Effect of short schemes on body composition measurements using Air-Displacement Plethysmography
© Hull and Fields; licensee BioMed Central Ltd. 2005
Received: 28 February 2005
Accepted: 26 July 2005
Published: 26 July 2005
Air-displacement plethysmography (ADP) is becoming a popular method to assess body composition. Several studies have shown certain types of clothing can affect measurements of body density, however no study has specifically investigated the effect of cotton gym shorts and spandex bicycle shorts on body density.
Thirty-seven males (23.0 ± 3.2 yr., 177.3 ± 5.4 cm., 74.8 ± 7.5 kg.) and thirty-eight females (23.7 ± 5.3 yr., 163.6 ± 8.4 cm., 57.1 ± 7.0 kg.) had their body density measured by ADP in three clothing schemes: 1) a tight fitting Speedo® swim suit (criterion measure), 2) cotton gym shorts, and 3) spandex bicycle shorts. The clothing was provided by the University of Oklahoma Body Composition Laboratory and the testing schemes were performed in random order.
The regression of body density by the criterion measure against body density while wearing cotton gym shorts for the entire group (y = 0.001 + 0.991x, SEE = 0.003 g/cm3) and the females (y = 0.059 + 0.934x, SEE = 0.003 g/cm3) did not significantly deviate from the line of identity. However in males the regression significantly deviated from the line of identity (y = 0.052 + 0.944x, SEE = 0.002 g/cm3). Body density by the criterion measure and body density while wearing spandex bicycle shorts did not significantly differ from the line of identity for the entire group (y = -0.018 + 1.013x SEE = 0.003 g/cm3), in males (y = -0.002 + 1.001x, SEE = 0.003 g/cm3), or females (y = 0.073 + 0.925x, SEE = 0.003 g/cm3). Residual plot analysis revealed no group or gender bias in either the cotton gym shorts or in the spandex bicycle shorts.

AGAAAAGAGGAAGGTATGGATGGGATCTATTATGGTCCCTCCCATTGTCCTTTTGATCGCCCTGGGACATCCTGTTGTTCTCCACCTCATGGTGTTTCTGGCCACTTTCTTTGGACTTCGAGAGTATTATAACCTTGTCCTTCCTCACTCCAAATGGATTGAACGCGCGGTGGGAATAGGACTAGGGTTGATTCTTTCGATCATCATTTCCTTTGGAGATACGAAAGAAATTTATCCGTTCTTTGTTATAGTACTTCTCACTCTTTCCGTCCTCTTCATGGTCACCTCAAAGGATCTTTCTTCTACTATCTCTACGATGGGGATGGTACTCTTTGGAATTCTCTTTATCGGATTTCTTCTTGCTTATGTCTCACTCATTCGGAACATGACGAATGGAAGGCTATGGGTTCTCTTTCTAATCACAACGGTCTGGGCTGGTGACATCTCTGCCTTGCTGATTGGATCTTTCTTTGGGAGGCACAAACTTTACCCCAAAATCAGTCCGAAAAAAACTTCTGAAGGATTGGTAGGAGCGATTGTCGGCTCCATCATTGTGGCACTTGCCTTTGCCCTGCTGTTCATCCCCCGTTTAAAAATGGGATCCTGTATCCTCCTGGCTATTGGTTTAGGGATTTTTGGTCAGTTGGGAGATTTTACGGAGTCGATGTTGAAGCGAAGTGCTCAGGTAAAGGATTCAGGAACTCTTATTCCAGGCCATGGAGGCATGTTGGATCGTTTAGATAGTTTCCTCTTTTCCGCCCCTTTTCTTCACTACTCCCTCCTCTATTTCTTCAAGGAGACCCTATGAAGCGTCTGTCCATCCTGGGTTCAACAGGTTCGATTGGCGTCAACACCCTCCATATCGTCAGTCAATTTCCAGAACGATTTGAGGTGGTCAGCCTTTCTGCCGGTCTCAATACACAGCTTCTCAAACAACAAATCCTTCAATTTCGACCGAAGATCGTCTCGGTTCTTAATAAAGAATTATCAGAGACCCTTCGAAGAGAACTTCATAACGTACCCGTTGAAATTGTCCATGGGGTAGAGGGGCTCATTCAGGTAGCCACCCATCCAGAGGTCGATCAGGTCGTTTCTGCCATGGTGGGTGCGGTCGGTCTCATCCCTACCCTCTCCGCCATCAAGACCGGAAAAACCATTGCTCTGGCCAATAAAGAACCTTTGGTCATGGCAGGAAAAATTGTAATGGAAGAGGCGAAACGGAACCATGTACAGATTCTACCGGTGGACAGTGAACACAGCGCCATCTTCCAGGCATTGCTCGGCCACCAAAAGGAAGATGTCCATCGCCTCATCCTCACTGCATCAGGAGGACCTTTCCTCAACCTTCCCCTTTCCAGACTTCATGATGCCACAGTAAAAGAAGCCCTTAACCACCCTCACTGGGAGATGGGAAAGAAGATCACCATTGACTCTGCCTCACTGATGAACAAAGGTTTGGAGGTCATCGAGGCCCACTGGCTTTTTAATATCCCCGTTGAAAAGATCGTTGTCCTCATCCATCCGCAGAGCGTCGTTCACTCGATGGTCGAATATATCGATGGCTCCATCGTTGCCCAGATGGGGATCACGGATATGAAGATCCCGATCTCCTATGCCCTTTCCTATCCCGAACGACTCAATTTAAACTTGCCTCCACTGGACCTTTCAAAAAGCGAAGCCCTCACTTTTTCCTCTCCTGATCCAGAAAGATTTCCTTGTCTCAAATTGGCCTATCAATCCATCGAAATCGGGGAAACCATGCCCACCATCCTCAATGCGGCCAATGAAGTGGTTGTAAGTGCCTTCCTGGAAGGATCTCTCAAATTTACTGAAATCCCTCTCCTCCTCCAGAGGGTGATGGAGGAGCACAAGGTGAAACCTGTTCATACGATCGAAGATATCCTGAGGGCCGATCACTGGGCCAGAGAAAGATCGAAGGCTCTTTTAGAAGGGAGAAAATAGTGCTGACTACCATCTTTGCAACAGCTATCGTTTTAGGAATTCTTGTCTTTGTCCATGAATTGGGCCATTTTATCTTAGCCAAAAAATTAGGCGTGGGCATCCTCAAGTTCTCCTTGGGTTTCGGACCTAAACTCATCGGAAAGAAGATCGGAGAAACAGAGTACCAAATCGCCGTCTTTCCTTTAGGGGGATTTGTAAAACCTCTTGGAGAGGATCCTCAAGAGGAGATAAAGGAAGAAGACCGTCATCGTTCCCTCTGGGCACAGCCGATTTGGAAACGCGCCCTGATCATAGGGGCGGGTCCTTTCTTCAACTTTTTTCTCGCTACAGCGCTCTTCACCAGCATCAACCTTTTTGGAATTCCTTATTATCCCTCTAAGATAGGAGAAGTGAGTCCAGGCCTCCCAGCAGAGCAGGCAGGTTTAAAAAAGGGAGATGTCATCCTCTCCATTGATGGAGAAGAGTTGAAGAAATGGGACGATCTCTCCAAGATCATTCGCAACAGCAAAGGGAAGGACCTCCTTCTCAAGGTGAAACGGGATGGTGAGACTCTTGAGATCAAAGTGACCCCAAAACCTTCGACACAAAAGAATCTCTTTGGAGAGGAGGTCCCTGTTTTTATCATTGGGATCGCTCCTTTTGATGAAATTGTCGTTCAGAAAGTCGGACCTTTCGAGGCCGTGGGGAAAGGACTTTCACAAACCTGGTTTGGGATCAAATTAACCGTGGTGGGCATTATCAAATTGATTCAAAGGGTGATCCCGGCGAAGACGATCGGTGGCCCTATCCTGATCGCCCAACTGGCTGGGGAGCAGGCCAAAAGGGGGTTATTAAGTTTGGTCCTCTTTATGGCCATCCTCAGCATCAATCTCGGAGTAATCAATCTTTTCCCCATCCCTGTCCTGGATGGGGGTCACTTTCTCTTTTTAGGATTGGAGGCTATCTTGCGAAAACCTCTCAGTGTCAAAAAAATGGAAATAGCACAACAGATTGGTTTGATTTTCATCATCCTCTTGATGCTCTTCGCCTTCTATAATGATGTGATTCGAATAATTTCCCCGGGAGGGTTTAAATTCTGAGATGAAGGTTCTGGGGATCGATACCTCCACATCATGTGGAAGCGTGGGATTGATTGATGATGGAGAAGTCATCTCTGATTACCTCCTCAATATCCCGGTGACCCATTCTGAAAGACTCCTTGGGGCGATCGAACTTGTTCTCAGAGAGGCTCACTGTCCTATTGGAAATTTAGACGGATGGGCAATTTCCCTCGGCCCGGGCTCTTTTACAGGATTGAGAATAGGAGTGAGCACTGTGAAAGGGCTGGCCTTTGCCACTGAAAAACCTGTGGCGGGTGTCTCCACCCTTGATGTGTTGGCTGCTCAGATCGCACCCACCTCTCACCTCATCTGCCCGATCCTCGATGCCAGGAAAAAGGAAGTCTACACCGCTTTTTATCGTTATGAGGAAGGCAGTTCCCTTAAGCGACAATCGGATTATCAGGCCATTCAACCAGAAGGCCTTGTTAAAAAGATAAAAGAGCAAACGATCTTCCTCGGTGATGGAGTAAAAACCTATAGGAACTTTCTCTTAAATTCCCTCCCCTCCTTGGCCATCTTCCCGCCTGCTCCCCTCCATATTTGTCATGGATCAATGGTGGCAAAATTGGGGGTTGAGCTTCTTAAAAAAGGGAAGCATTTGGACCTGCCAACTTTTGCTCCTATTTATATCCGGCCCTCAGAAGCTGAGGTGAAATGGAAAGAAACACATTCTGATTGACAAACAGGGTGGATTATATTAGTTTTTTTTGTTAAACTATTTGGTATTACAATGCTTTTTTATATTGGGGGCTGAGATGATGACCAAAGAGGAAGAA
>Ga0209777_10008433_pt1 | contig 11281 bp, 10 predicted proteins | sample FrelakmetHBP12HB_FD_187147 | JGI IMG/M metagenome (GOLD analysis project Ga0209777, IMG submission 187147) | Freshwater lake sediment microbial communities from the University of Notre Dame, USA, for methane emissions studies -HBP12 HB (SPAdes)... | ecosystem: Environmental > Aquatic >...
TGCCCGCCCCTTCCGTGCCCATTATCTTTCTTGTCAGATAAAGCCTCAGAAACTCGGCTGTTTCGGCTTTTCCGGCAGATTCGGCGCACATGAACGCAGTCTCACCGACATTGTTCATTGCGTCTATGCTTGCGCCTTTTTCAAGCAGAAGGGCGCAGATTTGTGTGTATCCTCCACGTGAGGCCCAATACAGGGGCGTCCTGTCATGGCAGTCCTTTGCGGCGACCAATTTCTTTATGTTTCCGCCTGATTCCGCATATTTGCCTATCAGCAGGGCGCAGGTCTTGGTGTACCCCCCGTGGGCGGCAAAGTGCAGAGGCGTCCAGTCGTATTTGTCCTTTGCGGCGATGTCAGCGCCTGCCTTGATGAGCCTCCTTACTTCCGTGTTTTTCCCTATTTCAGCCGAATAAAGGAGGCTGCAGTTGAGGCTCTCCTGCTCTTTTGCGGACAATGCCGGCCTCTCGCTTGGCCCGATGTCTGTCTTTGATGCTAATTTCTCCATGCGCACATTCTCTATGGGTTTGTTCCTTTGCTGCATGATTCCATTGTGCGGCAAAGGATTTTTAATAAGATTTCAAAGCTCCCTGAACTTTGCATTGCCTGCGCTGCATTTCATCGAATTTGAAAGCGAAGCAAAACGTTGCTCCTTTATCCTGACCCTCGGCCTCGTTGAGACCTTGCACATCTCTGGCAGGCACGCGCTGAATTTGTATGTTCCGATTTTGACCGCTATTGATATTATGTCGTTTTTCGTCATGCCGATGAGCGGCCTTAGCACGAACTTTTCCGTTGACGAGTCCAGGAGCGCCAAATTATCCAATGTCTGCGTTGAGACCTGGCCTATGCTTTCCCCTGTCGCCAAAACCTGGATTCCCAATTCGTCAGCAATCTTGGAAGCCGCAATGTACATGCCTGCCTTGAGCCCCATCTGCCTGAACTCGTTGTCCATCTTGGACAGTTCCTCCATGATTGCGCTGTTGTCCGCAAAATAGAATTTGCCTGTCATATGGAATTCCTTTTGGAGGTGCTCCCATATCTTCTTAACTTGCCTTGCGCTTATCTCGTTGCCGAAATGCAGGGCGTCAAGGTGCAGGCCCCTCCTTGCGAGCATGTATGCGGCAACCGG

It would appear bicycle spandex shorts are an acceptable alternative to a Speedo® like swim suit, however we advise that subjects adhere to the strict clothing protocol that is recommended by the manufacturer.
Air-displacement plethysmography (ADP) is gaining wide approval and use in the assessment of body composition in not only research laboratories but athletic facilities as well. ADP is commonly used in place of more established methods (e.g., hydrostatic weighing and dual energy X-ray absorptiometry) in part because of a short assessment time but also due to high subject compliance . Body density measurements are quickly and easily assessed through the measurement of body volume by use of air-displacement plethysmography .
The operating principles, physical design and testing procedures for ADP have been described elsewhere [1, 2]. Related specifically to testing procedures for ADP, one important issue warranting further consideration is clothing worn during testing. Body density is estimated through the measurement of body volume. ADP measures body volume through the application of Boyle's law which states at constant (isothermal) temperature, pressure and volume are inversely related. Therefore, air compressed under isothermal conditions will decrease volume in proportion to increasing pressure. However, under adiabatic conditions (occurring without loss or gain of heat), the temperature of the air does not remain constant as volume changes and the molecules gain or lose kinetic energy